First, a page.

"No man steps in the same bathing suit twice."

These were the words of amateur travel agent, Heraclitus.

It's a sentiment that anyone who's made a repeat trip to Europe can emphasise with.

What might have been the Czech Republic on your last visit has inexplicably been renamed Czechia on your return. Those, older travellers among us might even remember it being refereed to as Czechoslovakia.

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History books and Lonely Planet guides are forever being redrawn, which as a traveller can be disconcerting.

Many destinations cease to exist entirely but you can still visit them today, if you know where to look.

Van Diemen's Land

This island is a place so mysterious it was thought to have been a setting for Jonathan Swift's book Gulliver's Travels.

Island Prison: Cape Raoul on Tasmania, formerly Van Diemen's Land. Photo / Getty Images
Island Prison: Cape Raoul on Tasmania, formerly Van Diemen's Land. Photo / Getty Images

By the end of the 1700s, few lands were as untouched as Van Dieman's land off the South East coast of modern day Australia.

The coastline was only circumnavigated by the end of the 18th century. Once discovering it was an island, and there was no escape - the British wasted no time in turning it in to a giant prison.

The penal colony eventually would hold over 7000 prisoners with the rest of the remainder of the population enforcing some part of the remote police state.

Most of these prisoners came from rebellions back in Britain.

There was already a considerable Aboriginal population on the island – but by 1850 the majority of its first people had been butchered, incarcerated and shipped off to prisons elsewhere.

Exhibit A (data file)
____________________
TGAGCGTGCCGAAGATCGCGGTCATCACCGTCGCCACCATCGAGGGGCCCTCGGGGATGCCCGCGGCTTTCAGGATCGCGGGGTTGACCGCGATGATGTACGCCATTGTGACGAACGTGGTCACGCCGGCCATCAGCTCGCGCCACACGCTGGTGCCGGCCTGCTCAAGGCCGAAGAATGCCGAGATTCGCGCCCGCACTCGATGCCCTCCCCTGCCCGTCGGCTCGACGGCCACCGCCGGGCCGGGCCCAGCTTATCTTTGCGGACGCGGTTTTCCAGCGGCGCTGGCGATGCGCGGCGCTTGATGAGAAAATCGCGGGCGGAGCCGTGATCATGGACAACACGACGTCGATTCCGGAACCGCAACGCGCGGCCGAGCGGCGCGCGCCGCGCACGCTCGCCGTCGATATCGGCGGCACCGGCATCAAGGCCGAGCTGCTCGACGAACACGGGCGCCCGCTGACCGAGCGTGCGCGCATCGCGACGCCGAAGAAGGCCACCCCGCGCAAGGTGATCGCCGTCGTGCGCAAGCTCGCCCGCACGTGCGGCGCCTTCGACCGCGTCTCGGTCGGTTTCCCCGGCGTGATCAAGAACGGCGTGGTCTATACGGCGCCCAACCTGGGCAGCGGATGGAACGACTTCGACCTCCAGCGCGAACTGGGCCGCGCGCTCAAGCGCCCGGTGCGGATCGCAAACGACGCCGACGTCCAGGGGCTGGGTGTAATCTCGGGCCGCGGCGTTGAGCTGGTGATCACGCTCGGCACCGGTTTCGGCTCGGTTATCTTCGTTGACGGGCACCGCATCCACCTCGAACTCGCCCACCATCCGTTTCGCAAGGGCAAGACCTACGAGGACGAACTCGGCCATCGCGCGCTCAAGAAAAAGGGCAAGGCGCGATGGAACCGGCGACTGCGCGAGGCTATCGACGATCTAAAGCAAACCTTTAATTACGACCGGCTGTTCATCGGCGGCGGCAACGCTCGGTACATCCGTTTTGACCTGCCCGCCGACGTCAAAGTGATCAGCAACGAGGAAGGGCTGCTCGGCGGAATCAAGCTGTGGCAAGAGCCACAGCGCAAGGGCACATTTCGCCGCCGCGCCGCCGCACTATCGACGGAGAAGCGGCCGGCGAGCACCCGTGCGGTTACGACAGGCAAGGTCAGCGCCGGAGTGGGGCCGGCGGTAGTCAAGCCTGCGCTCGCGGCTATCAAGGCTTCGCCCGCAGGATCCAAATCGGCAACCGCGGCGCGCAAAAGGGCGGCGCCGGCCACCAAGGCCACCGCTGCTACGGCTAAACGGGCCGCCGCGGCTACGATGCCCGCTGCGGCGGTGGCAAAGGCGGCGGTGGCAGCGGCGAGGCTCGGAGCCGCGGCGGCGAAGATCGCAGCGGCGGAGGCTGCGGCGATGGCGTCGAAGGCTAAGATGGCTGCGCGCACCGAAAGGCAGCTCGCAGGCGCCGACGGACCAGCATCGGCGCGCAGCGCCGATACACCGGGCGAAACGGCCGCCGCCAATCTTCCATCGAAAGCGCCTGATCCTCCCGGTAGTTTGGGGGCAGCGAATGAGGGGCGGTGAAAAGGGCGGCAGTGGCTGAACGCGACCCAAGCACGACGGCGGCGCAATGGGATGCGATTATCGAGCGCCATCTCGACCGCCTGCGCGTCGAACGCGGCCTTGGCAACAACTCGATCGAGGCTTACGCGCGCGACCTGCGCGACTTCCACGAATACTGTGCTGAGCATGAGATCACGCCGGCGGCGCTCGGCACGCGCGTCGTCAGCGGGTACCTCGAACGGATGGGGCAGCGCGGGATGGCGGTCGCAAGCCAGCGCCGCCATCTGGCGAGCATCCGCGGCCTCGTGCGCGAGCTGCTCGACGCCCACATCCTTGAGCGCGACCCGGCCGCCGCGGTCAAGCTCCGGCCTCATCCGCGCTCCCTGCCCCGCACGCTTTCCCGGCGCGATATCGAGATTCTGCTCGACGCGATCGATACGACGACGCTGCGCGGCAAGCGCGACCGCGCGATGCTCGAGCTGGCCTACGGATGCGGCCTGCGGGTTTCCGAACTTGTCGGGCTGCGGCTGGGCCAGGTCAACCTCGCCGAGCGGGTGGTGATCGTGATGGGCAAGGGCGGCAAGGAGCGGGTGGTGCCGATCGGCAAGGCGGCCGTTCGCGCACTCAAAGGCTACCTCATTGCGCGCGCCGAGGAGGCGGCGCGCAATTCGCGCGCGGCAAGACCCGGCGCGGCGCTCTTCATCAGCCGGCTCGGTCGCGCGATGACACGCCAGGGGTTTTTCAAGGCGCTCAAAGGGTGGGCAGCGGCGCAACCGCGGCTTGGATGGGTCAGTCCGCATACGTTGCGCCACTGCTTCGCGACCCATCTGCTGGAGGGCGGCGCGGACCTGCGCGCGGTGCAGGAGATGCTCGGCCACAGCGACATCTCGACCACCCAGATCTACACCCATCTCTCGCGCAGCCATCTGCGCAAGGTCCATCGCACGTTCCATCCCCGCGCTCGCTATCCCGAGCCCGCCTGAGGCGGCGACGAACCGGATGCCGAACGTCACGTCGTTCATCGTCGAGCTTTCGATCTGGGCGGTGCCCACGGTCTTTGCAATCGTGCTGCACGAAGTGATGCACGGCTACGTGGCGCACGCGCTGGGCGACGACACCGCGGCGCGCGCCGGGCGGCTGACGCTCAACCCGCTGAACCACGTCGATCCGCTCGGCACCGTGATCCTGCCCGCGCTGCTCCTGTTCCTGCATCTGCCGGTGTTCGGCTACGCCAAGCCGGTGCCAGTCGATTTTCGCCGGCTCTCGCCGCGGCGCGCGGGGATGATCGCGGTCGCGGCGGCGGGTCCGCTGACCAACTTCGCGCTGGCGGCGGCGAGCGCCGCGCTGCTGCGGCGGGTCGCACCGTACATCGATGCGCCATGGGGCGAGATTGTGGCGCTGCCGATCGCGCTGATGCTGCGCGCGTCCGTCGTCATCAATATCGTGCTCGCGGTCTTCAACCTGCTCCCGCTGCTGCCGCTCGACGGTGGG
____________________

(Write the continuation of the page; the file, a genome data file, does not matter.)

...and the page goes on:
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Naturally this bloodthirsty history had left a stain on the name of Van Diemen's Land.

So in 1856, they settled on a new name. A name which would be more befitting of the natural beauty and the Dutch explorer which first encountered it.

Van Diemen's Land of course is better known as modern day Tasmania.

After the last Aboriginal resident died in 1901, it finally merged with mainland Australia.

Sea airs: The island retreat of Heligoland. Photo / Getty Images
Sea airs: The island retreat of Heligoland. Photo / Getty Images

Heligoland

These two islands in the North Sea have been swapped between pirates, spies and tourists so many times it makes your head spin.

This high turnover of owners owes much to its location - roughly 45 nautical miles (72 km) off the coasts of Germany, the Netherlands and Denmark.

Though distance didn't stop Britain from laying claim to it in 1807.

During the Napoleonic wars it became a base for dispatching spies against French forces.

Though during the peace of 1826 the islands reinvented themselves as a spa and holiday retreat for wealthy Europeans. Visitors from England, Prussia, Poland and even Russia came to bathe and sample the sea airs.

It issued its own stamps in the 1860s for the 2000 strong population to communicate with the outside world. Perhaps it was to increase the sale of holiday postcards?

In a trade more befitting stamp collections than island dependencies – England swapped Heligoland to Germany in exchange for the east African island of Zanzibar after 1890.

During the switch it appears the colony lost an "i" – changing its name to Helgoland.

The tug-o-war continued well into the 20th century, with Britain reclaiming the islands in 1945 only to recede them back to Germany in 1952.

The new world: Hopewell Rocks and Lovers Arch in the once independent New Brunswick. Photo / Getty Images
The new world: Hopewell Rocks and Lovers Arch in the once independent New Brunswick. Photo / Getty Images

New Brunswick